KULT - a postcolonial special issue series

What is Kult?
 
Kult began in 2004 as the result of a desire to connect a series of discussion fields, which could all be categorised under the umbrella term, postcolonial Denmark:
  • The Danish Commonwealth (between the Faeroe Islands, Greenland and Denmark) has an entangled, yet also under researched history that continues to influence discussions about national identity and the understanding of each Commonwealth member’s role in an increasingly globalised world
  • Danish colonial history. In what ways has the Danish possession of colonies, but also in a wider sense its participation in colonialism (e.g. Denmark was an eager participant in the slave trade), influenced Danish self-perception, and what traces have this legacy left in relation to Danish self perception as an active participant in contemporary international ventures (as a military/political power, as a major player in development aid to mention but two obvious examples)
  • Danish conceptualisations of migrancy. What images have Danes had of migrants historically and which do they have today. In what ways can migrants’ self perception and readings of the Danes and Danish society help to produce a more diversified Danish response
Aside from the specific interest in postcolonial Denmark, Kult has also taken an interest in discussions outside Denmark, which Kult considers helpful in terms of developing other challenging perspectives that can offer new insights into Danish conceptualisations of a national self.  Two areas have sprouted from this branch of inquiry, The Nordic Colonial Mind and Latin American epistemologies in a glocal perspective.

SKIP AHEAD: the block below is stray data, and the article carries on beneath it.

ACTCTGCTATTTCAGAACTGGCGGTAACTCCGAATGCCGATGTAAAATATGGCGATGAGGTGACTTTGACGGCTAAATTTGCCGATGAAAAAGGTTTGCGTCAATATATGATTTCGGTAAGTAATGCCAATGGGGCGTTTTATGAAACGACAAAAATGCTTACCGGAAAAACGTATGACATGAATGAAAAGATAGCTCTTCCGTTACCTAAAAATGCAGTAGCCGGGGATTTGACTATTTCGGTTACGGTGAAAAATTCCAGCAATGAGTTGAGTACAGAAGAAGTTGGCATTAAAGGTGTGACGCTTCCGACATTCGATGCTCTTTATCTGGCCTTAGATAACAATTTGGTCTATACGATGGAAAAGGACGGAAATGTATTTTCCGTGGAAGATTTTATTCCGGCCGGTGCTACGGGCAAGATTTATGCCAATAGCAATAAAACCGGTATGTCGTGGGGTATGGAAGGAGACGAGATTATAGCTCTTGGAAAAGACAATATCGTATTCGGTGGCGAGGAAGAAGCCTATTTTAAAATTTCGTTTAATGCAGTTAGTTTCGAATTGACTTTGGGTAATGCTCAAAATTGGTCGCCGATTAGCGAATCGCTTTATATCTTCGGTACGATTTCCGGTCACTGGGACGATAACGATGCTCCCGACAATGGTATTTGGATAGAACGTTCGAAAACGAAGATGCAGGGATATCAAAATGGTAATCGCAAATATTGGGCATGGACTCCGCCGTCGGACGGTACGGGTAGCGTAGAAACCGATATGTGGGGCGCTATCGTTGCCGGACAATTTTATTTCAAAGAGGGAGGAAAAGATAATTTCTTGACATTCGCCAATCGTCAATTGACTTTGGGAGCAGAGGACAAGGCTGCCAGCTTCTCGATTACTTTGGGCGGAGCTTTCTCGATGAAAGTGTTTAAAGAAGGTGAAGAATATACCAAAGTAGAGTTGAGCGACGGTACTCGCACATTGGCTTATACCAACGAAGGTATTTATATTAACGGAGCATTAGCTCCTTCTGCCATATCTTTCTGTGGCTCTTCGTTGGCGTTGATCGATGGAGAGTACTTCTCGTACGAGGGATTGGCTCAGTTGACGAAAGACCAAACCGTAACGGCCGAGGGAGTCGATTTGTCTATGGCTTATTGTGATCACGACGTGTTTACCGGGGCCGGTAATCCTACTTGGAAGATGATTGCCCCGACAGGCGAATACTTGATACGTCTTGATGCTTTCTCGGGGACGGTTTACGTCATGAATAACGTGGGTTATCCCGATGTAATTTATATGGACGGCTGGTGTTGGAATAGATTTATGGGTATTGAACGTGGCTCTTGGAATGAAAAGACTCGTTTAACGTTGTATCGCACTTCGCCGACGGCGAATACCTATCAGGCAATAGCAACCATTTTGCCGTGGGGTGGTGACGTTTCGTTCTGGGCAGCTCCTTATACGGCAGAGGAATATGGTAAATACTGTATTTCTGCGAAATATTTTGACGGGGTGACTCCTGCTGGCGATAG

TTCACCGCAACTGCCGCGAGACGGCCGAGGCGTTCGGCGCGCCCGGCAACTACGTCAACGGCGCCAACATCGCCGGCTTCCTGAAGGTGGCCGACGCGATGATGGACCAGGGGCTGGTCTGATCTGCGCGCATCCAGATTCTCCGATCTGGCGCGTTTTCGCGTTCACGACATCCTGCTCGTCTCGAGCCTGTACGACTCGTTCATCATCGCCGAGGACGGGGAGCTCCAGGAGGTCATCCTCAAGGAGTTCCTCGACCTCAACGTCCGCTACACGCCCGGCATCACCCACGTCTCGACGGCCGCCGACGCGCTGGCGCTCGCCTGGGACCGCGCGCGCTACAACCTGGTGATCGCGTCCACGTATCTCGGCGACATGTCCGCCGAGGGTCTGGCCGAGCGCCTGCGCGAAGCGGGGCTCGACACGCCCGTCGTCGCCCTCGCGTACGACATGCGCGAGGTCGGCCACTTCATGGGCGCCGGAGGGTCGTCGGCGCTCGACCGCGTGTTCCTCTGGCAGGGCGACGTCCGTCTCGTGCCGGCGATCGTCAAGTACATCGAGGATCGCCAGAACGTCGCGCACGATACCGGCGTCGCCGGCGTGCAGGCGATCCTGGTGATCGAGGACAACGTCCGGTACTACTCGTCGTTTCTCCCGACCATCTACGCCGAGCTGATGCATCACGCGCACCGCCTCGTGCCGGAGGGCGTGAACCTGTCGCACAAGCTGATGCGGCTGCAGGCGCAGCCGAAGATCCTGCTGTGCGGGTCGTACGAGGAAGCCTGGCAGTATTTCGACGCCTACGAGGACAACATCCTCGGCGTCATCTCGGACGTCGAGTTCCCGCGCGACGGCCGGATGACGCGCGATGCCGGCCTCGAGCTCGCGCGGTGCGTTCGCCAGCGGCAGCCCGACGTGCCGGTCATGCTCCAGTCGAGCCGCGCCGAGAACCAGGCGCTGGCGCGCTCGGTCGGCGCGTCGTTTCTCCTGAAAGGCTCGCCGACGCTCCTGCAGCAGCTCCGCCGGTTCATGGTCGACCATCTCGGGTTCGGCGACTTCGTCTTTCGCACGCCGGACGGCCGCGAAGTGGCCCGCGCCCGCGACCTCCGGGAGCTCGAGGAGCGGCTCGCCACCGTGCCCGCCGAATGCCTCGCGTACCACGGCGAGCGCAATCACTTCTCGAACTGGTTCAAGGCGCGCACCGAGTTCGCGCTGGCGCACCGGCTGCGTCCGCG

• Nordic Colonial Mind is a network for scholars working on the role of the Nordic countries during colonialism but also on how the Nordic countries in contemporary times negotiate their role in an increasingly interwoven world. It is of particular interest to the network to connect the interest in colonial history to the contemporary issues of migrancy, images of south in the north etc.
  • Contemporary Latin American epistemologies has grown out of a network of Latin Americanists in Scandinavia and the Americas.  After a symposium and a series of workshops in 2008, a network is developing with an interest in focusing on how new non-Eurocentric epistemologies can be developed from Latin America, but also elsewhere, and how this may be engaged with by scholars based in Europe.
The graphic design at the top of the website is made by Lia Paula Rodrigues
 
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